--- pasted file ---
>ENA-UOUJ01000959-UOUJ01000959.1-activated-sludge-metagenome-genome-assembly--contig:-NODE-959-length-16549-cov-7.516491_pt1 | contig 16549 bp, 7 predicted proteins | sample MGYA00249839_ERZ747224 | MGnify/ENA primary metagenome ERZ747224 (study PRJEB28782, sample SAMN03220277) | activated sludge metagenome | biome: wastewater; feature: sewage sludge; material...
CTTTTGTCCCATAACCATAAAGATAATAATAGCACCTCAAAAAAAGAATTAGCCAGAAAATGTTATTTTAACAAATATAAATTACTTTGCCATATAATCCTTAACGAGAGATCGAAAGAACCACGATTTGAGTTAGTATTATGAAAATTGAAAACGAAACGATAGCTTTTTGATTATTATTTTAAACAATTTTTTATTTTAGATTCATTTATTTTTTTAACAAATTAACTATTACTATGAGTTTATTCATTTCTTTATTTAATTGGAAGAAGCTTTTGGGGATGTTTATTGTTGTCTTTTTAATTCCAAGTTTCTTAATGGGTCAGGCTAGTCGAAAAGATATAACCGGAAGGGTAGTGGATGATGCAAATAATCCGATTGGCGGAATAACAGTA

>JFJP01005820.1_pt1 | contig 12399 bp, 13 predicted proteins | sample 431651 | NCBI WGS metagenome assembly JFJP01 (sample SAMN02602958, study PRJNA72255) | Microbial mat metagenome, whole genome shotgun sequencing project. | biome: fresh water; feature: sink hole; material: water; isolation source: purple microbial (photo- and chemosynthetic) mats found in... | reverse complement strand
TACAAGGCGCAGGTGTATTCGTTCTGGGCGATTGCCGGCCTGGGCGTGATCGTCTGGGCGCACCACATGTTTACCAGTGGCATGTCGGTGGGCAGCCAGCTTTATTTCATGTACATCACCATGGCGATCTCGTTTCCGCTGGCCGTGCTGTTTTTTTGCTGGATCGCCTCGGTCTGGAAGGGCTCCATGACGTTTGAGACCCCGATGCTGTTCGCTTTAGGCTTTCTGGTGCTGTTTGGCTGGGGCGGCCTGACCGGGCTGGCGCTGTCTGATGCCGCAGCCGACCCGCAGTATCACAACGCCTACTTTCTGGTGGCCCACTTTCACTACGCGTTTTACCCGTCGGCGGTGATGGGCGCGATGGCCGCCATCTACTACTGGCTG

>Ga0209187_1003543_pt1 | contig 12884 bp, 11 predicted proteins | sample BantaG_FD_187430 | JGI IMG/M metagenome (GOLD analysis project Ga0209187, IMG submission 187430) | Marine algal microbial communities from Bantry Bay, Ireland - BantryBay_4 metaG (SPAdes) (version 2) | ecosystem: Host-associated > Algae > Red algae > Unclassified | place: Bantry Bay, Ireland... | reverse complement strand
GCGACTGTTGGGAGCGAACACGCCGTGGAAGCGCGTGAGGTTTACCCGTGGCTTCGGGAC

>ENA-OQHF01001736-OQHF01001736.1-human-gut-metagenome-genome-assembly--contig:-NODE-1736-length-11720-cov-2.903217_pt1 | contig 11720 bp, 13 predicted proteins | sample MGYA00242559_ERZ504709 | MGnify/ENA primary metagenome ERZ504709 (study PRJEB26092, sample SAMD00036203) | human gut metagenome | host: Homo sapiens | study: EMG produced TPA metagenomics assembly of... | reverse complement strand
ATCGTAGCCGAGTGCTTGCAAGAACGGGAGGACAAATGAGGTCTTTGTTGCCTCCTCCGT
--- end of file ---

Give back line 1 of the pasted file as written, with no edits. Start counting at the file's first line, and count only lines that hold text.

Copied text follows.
>ENA-UOUJ01000959-UOUJ01000959.1-activated-sludge-metagenome-genome-assembly--contig:-NODE-959-length-16549-cov-7.516491_pt1 | contig 16549 bp, 7 predicted proteins | sample MGYA00249839_ERZ747224 | MGnify/ENA primary metagenome ERZ747224 (study PRJEB28782, sample SAMN03220277) | activated sludge metagenome | biome: wastewater; feature: sewage sludge; material...